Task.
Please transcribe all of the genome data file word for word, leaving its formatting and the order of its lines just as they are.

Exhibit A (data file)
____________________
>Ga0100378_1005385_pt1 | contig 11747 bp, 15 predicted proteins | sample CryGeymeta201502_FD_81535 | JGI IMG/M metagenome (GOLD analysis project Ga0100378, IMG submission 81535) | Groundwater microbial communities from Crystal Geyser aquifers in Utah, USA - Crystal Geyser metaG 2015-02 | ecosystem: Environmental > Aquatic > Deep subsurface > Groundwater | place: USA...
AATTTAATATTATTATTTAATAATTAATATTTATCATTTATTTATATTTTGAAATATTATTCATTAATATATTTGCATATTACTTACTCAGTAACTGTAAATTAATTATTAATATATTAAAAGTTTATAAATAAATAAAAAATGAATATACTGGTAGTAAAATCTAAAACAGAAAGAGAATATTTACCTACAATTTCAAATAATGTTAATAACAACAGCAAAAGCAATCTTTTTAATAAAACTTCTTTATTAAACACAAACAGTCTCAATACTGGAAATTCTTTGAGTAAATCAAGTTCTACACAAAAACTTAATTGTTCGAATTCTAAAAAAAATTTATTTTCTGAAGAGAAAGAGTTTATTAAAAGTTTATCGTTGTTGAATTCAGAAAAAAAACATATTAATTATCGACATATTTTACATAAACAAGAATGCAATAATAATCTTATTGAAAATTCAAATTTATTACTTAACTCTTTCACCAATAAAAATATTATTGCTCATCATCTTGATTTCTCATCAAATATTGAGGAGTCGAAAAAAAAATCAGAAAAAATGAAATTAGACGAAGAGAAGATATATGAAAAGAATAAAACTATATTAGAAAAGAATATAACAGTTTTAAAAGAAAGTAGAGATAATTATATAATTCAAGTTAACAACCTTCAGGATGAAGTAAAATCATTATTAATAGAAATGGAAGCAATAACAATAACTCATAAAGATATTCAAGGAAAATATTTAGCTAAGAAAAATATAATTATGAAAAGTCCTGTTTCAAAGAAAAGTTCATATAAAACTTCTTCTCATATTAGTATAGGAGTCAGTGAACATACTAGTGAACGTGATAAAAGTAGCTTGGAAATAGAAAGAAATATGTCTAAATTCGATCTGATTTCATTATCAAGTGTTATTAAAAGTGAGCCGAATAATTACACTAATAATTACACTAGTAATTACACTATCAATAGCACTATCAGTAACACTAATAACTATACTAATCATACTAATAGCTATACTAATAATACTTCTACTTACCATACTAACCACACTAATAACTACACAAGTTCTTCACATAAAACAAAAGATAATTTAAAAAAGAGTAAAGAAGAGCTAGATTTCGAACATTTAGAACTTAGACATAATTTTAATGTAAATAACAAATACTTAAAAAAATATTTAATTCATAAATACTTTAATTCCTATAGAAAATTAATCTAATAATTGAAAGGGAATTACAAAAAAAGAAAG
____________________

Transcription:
>Ga0100378_1005385_pt1 | contig 11747 bp, 15 predicted proteins | sample CryGeymeta201502_FD_81535 | JGI IMG/M metagenome (GOLD analysis project Ga0100378, IMG submission 81535) | Groundwater microbial communities from Crystal Geyser aquifers in Utah, USA - Crystal Geyser metaG 2015-02 | ecosystem: Environmental > Aquatic > Deep subsurface > Groundwater | place: USA...
AATTTAATATTATTATTTAATAATTAATATTTATCATTTATTTATATTTTGAAATATTATTCATTAATATATTTGCATATTACTTACTCAGTAACTGTAAATTAATTATTAATATATTAAAAGTTTATAAATAAATAAAAAATGAATATACTGGTAGTAAAATCTAAAACAGAAAGAGAATATTTACCTACAATTTCAAATAATGTTAATAACAACAGCAAAAGCAATCTTTTTAATAAAACTTCTTTATTAAACACAAACAGTCTCAATACTGGAAATTCTTTGAGTAAATCAAGTTCTACACAAAAACTTAATTGTTCGAATTCTAAAAAAAATTTATTTTCTGAAGAGAAAGAGTTTATTAAAAGTTTATCGTTGTTGAATTCAGAAAAAAAACATATTAATTATCGACATATTTTACATAAACAAGAATGCAATAATAATCTTATTGAAAATTCAAATTTATTACTTAACTCTTTCACCAATAAAAATATTATTGCTCATCATCTTGATTTCTCATCAAATATTGAGGAGTCGAAAAAAAAATCAGAAAAAATGAAATTAGACGAAGAGAAGATATATGAAAAGAATAAAACTATATTAGAAAAGAATATAACAGTTTTAAAAGAAAGTAGAGATAATTATATAATTCAAGTTAACAACCTTCAGGATGAAGTAAAATCATTATTAATAGAAATGGAAGCAATAACAATAACTCATAAAGATATTCAAGGAAAATATTTAGCTAAGAAAAATATAATTATGAAAAGTCCTGTTTCAAAGAAAAGTTCATATAAAACTTCTTCTCATATTAGTATAGGAGTCAGTGAACATACTAGTGAACGTGATAAAAGTAGCTTGGAAATAGAAAGAAATATGTCTAAATTCGATCTGATTTCATTATCAAGTGTTATTAAAAGTGAGCCGAATAATTACACTAATAATTACACTAGTAATTACACTATCAATAGCACTATCAGTAACACTAATAACTATACTAATCATACTAATAGCTATACTAATAATACTTCTACTTACCATACTAACCACACTAATAACTACACAAGTTCTTCACATAAAACAAAAGATAATTTAAAAAAGAGTAAAGAAGAGCTAGATTTCGAACATTTAGAACTTAGACATAATTTTAATGTAAATAACAAATACTTAAAAAAATATTTAATTCATAAATACTTTAATTCCTATAGAAAATTAATCTAATAATTGAAAGGGAATTACAAAAAAAGAAAG